“Why does an article talking about coaching have a picture of a band as the featured image?” I hear you ask. Good question. It’s because the patterns for success are the same in many different activities where performance is needed, whether it is singing, acting, music, public speaking, sport or many other activities where a level of performance is needed. In order to achieve excellence, there are certain elements that must be in place: practice, rehearsal, choice of tools, team-building, discipline, and some form of coaching, whether it is a coach, director, songwriter, or anyone else who directs the activity and pushes for improvement).
A while back we looked at the difference between practicing and rehearsing, and we won’t rehash that here, but it is an important component of performance. Today, as the title suggests, we’re going to look at the nature of coaching in rehearsal and performance. As I posted a couple of weeks back, when I first started coaching I made so many errors it is amazing I was allowed to continue. I was focused on results because players and parents wanted to win, and if I am honest it made me feel good as well, which was a huge error.
On top of not developing, I would play players in their strongest positions and try to eliminate weaknesses in the team by putting weaker players in positions less likely to harm the team. Among the many errors I made, I see now that one of the biggest I made is that I would coach from the sidelines. I would be yelling across the field telling kids what I wanted to see while play was going on. Looking back, I was not a coach I would want coaching my kids. These are things that really get under my skin when I see them now.
I didn’t develop or coach, I managed. I told the players where to be, what to do, and how to do it. I didn’t help them learn and I didn’t allow them to make mistakes, and they definitely didn’t feel safe making mistakes. I coached in the way many coaches had coached before me, following the Calf Path, with the same goals and objectives as those who had gone before. Rather than standing on the shoulders of giants, I was hanging from the tails of Smurfs. Finding positives in defeat was hard, and results, rather than performances were celebrated or critiqued. Fortunately I was able to coach many of these players beyond those shaky beginnings and change the environment, and I am truly thankful for that. The week we will look at what happens when we yell instructions, and how results may tell a different story to the reality.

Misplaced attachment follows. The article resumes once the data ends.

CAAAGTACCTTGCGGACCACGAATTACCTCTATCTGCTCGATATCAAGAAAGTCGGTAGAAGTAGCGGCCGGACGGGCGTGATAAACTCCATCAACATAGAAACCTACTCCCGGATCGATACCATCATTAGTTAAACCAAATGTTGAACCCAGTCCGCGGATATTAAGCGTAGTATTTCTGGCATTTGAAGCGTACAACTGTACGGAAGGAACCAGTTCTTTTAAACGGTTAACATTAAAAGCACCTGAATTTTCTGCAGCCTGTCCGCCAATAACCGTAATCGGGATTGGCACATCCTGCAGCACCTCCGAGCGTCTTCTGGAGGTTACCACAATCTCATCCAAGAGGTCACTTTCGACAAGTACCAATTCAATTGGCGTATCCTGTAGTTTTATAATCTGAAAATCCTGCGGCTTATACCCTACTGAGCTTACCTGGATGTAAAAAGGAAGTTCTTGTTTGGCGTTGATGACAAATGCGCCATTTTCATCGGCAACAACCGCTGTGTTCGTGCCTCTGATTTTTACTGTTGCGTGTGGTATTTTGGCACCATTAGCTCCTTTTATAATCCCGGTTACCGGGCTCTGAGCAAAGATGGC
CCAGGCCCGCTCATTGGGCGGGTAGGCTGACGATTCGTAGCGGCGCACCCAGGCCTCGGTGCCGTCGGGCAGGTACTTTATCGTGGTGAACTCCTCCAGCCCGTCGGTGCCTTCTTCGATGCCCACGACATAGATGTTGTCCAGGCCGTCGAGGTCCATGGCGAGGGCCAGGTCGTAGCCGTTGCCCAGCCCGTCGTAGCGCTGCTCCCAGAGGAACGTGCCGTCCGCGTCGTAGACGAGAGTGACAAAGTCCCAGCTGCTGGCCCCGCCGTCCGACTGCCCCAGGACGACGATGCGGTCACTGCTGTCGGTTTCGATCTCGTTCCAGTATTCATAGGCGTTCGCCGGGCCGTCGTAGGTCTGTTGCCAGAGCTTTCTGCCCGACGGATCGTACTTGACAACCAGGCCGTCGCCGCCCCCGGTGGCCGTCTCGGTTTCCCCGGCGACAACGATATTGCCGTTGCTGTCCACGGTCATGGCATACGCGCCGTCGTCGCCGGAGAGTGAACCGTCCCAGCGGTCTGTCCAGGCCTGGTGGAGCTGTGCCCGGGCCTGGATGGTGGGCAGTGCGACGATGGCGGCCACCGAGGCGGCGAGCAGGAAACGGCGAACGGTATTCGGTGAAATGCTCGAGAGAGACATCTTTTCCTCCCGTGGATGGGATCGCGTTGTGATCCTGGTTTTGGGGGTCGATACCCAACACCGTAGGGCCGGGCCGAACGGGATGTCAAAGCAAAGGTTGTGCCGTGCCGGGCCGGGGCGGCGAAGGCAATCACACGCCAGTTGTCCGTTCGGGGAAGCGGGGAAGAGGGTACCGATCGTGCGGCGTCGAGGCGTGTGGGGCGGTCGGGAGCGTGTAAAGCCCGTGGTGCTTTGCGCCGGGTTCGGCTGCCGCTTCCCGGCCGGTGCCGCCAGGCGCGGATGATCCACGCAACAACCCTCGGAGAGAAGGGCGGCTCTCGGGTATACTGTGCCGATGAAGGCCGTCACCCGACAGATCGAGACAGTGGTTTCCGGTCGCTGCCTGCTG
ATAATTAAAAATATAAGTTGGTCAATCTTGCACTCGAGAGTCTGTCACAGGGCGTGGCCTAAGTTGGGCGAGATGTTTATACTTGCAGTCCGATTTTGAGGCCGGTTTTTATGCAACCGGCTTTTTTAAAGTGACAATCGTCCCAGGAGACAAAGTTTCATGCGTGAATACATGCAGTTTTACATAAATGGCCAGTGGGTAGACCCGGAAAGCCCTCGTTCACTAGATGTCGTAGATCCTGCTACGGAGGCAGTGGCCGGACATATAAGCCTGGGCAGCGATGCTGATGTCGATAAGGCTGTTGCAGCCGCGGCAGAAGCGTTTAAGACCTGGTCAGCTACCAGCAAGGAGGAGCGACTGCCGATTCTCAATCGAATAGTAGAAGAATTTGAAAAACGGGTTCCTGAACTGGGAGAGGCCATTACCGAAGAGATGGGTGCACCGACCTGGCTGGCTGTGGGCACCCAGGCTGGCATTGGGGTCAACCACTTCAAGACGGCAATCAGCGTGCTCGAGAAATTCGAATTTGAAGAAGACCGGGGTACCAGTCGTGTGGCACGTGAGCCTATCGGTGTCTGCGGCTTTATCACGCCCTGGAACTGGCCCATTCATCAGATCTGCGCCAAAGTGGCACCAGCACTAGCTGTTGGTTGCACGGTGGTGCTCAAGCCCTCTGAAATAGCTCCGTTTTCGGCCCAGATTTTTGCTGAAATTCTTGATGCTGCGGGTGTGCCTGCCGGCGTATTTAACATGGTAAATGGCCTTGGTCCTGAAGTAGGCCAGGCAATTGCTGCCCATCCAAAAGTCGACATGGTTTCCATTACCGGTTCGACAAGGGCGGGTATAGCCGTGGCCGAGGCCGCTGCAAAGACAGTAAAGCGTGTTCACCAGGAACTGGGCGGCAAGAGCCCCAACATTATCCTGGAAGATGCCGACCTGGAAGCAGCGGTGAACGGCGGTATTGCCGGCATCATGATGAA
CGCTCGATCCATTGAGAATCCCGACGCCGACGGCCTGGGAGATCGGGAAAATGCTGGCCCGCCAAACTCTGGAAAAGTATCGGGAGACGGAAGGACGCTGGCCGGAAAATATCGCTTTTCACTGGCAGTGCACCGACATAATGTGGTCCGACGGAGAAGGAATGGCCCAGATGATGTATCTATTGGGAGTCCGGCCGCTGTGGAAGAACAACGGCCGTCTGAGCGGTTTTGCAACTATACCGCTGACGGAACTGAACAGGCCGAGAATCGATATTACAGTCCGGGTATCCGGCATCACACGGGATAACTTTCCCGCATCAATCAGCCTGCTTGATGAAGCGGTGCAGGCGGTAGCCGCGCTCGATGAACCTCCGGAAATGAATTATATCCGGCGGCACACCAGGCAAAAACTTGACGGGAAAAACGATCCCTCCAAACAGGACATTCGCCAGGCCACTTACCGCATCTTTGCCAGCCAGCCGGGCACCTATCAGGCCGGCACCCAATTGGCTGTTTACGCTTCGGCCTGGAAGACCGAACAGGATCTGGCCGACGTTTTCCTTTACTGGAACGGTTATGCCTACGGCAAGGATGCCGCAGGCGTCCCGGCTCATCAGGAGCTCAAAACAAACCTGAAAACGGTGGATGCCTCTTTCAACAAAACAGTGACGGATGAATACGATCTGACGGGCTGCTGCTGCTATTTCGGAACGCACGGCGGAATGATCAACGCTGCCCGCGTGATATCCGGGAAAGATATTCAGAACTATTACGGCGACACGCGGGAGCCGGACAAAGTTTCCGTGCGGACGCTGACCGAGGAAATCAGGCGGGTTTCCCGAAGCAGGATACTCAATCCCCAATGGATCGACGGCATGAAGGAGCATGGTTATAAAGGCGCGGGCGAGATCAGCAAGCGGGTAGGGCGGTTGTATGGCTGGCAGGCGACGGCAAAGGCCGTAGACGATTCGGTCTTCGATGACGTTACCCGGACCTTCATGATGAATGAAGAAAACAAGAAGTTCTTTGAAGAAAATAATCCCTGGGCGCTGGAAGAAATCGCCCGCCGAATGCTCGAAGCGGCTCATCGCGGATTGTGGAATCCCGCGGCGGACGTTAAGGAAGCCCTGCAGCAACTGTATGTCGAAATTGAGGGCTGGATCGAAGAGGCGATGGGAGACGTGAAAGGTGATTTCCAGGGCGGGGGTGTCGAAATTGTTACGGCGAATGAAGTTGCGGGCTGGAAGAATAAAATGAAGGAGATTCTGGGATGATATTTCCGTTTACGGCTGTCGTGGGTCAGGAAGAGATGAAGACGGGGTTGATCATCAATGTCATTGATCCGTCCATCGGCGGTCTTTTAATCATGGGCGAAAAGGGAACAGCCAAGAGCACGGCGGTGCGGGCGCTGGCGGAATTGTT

Here are the three takeaways for today:
1 – Excellence doesn’t come about through formulas and instruction, it comes about through practice, creativity and learning from mistakes.
2 – Both managing and coaching will bring results. Managing can often get them quicker. Coaching will get them from longer.
3 – We are often so eager for success that we will try to tell people “what to think” and not “how to think”. This is especially true when it comes to kids and the creativity we are crushing is criminal, not just in sport but across many areas of life.
If we stick to formulas and what has been done before we will only see the results we have seen before. If we allow room for creativity, accept mistakes, and learn from the moments that didn’t go well we will create an environment of growth, and that is how success becomes part of the DNA.